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Multiple myeloma (MM), also known as plasma cell myeloma, is a multifocal proliferation of plasma cells based in the bone marrow. It is the most common primary malignant bone neoplasm in adults. It arises from red marrow due to the monoclonal proliferation of plasma cells and manifests in a wide range of radiographic abnormalities. Multiple myeloma remains incurable.
Multiple myeloma accounts for one of the 'M's in the popular mnemonic for lucent bone lesions FEGNOMASHIC.
As per the WHO classification of tumors of hematopoietic and lymphoid tissues, multiple myeloma is called plasma cell myeloma 14. Historically, it was sometimes known as Kahler disease or myelomatosis 13.
Four main patterns are recognized:
disseminated form: multiple well-defined "punched out" lytic lesions: predominantly affecting the axial skeleton
disseminated form: diffuse skeletal osteopenia
solitary plasmacytoma: a single large/expansile lesion most commonly in a vertebral body or in the pelvis
The remainder of this article relates to the disseminated forms. Please refer to the article plasmacytoma for discussion of the latter.
Smoldering multiple myeloma refers to a form that falls on the spectrum between monoclonal gammopathy of unknown significance (MGUS) and active multiple myeloma. Patients are asymptomatic, with worse biochemistry than MGUS but without the end-organ damage of active multiple myeloma 9.
International Myeloma Working Group updated criteria for the diagnosis of multiple myeloma has following definition for multiple myeloma 15:
Clonal bone marrow plasma cells ≥10% or biopsy-proven bony or extramedullary
plasmacytoma and any one or more of the following myeloma defining events:
evidence of end-organ damage that can be attributed to the underlying plasma cell proliferative disorder, specifically:
hypercalcemia: serum calcium >0.25 mmol/L (>1 mg/dL) higher than the upper limit of normal or >2.75 mmol/L (>11 mg/dL)
renal insufficiency: creatinine clearance <40 mL per min or serum creatinine >177 μmol/L (>2 mg/dL)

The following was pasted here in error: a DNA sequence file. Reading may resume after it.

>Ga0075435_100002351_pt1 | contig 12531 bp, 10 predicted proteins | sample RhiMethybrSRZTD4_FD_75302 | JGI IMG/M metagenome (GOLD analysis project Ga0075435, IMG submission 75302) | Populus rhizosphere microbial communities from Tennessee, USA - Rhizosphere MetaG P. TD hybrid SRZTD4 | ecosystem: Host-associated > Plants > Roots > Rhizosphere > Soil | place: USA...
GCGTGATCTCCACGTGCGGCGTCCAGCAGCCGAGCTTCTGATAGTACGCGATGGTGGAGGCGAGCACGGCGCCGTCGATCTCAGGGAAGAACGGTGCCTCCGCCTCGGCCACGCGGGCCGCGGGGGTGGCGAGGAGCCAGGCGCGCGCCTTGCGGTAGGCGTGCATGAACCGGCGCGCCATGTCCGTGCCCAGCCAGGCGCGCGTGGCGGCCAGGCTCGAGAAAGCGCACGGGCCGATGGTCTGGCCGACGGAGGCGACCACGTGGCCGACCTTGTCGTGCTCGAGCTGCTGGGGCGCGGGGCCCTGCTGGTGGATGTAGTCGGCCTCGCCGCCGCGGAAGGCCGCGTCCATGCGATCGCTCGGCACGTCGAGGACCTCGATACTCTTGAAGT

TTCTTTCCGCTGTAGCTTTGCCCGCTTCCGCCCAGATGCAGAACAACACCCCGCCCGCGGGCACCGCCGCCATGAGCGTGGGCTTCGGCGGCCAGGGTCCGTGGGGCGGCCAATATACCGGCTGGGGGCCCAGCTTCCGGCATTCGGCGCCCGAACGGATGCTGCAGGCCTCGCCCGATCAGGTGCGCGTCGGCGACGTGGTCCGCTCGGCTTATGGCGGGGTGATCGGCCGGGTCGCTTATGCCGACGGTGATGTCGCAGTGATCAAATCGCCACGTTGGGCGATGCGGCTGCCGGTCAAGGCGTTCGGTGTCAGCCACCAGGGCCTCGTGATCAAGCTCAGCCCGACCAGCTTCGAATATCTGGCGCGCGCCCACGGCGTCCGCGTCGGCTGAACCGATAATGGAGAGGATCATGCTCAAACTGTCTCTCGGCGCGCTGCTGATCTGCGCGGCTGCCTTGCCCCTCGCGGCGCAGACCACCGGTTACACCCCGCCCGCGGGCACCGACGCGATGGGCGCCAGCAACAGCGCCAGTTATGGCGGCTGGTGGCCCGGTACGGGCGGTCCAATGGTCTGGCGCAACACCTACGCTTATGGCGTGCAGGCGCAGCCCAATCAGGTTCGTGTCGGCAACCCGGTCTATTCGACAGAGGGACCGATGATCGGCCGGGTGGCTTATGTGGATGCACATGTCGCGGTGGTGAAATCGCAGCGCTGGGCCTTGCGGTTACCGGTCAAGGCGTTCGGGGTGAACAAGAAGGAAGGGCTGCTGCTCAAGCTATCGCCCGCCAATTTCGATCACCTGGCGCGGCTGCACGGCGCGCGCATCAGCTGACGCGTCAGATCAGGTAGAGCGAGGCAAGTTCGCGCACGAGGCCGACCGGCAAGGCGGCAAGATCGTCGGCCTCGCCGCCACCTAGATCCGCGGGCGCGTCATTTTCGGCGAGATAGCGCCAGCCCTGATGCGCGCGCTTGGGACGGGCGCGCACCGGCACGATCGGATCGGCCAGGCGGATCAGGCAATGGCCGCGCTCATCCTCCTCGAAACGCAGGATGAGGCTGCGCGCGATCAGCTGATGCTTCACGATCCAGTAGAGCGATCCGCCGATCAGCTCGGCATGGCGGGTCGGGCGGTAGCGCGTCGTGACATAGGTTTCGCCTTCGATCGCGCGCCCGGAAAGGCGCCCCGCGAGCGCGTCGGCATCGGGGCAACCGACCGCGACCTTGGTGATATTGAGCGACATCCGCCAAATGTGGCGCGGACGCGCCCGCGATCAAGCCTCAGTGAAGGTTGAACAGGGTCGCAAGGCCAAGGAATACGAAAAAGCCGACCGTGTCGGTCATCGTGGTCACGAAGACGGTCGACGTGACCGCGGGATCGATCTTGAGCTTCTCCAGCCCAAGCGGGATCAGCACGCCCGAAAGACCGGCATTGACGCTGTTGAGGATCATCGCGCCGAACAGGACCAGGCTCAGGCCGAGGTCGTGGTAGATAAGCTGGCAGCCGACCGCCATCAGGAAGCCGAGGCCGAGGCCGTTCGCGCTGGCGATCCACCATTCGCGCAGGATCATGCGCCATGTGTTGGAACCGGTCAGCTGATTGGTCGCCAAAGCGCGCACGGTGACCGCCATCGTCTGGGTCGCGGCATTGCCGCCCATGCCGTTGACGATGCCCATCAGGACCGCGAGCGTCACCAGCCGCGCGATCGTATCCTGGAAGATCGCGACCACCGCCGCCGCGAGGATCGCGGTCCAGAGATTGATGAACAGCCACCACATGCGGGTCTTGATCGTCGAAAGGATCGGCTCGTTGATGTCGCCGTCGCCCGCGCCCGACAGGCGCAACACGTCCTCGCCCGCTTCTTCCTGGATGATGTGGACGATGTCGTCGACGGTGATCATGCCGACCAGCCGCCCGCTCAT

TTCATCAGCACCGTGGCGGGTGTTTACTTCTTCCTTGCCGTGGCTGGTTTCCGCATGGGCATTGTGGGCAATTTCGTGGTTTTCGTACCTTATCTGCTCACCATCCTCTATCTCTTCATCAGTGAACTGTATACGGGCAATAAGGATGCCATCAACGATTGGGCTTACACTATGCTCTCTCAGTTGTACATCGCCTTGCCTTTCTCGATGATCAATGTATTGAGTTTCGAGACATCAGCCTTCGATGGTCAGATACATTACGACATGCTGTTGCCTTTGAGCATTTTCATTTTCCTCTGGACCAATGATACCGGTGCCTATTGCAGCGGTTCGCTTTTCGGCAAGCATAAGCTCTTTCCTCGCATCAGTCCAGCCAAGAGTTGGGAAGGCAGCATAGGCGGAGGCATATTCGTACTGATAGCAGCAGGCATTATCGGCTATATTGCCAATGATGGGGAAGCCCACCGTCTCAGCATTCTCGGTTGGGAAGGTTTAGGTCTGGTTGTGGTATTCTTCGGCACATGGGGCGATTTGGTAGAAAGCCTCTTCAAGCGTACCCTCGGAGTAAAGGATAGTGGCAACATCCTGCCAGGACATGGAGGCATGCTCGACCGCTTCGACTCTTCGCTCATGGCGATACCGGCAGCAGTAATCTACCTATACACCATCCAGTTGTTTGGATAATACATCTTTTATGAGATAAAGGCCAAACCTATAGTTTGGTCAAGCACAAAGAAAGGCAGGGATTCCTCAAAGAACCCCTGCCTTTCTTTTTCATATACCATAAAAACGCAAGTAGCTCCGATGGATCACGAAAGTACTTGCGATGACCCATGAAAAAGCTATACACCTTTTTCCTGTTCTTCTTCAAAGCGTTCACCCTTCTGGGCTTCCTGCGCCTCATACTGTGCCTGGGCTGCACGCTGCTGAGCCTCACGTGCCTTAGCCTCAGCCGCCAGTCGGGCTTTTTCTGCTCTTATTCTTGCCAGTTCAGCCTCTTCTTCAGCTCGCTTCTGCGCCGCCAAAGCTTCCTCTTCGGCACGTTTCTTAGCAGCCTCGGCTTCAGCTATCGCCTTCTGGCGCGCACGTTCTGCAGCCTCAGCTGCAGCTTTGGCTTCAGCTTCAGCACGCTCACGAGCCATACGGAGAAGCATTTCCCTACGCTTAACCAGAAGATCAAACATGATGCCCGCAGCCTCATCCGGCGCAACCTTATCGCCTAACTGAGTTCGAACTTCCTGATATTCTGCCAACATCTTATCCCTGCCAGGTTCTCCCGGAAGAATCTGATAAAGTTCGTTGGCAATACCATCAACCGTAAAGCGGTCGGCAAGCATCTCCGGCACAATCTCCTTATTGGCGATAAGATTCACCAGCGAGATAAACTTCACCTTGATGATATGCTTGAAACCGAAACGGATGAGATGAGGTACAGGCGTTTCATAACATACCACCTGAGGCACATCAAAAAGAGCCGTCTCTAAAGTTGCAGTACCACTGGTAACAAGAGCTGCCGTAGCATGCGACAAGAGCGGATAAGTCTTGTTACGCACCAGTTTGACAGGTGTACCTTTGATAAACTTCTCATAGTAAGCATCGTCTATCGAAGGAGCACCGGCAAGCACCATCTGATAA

anemia: hemoglobin value of >20 g/L below the lower limit of normal, or a hemoglobin value <100 g/L
bone lesions: one or more osteolytic lesions on skeletal radiography, CT, or PET-CT
any one or more of the following biomarkers of malignancy
clonal bone marrow plasma cell percentage ≥60%
involved:uninvolved serum free light chain ratio ≥100
>1 focal lesions on MRI studies
Multiple myeloma is a common malignancy in patients above 40; 70% of cases are diagnosed between ages 50 and 70 with a median age of diagnosis being 70 years; there is a male predilection (M: F 2:1) 7,12,14. It accounts for 1% of all malignancies and 10-15% of all hematological neoplasms 12,14. Black populations are affected at nearly twice the rate as White populations 14. Multiple myeloma and osteosarcoma combined account for ~50% of all primary bone malignancies 7.
Clinical presentation of patients with multiple myeloma is varied, and includes 1,2,7:
initially intermittent, but becomes constant
worse with activity/weight-bearing, and thus is worse during the day
The typical features can be recalled with the mnemonic CRAB 12.
Presentation may also be with a complication, including:
vertebral compression fracture
long bone fracture (e.g. proximal femur)
recurrent infection: e.g. pneumonia due to leukopenia
plasmacytomas typically progress to multiple myeloma
The initial presentation occasionally is a polyneuropathy when it is part of POEMS syndrome (mostly the sclerotic form).
Laboratory findings include:
reverse albumin/globulin ratio (i.e. low albumin, high globulin)
monoclonal gammopathy (IgA and/or IgG peak)
Bence Jones protein (Ig light chain) proteinuria
decreased or normal alkaline phosphatase (ALP) unless there is a pathological fracture due to impaired osteoblastic function
The most popular staging system, the International Staging System, uses the combination of β2-microglobulin test and serum albumin 6.
Approximately 1% of cases will have negative serum electrophoresis and negative urine Bence Jones protein.
Multiple myeloma results from monoclonal proliferation of malignant plasma cells which produce immunoglobulins (commonly IgG) and infiltrate haemopoietic locations (i.e. red marrow).
Renal involvement is common and renal failure is multifactorial:
obstructive casts form in the renal tubules composed of Bence Jones proteins, immunoglobulins, albumin and Tamm-Horsfall proteins
most common cause of renal failure in multiple myeloma
direct nephrotoxicity of Bence Jones proteins on the epithelial cells of the renal tubules
hypercalcemia and dehydration
hyperuricemia and urate nephropathy due to high cell turnover
amyloidosis (AL type)
increased risk of renal infection
Distribution of multiple myeloma mirrors that of red marrow in the older individual, and thus this is mostly encountered in the axial skeleton and proximal appendicular skeleton 14:
vertebrae (most common)
extraskeletal structures (extraosseous myeloma): rare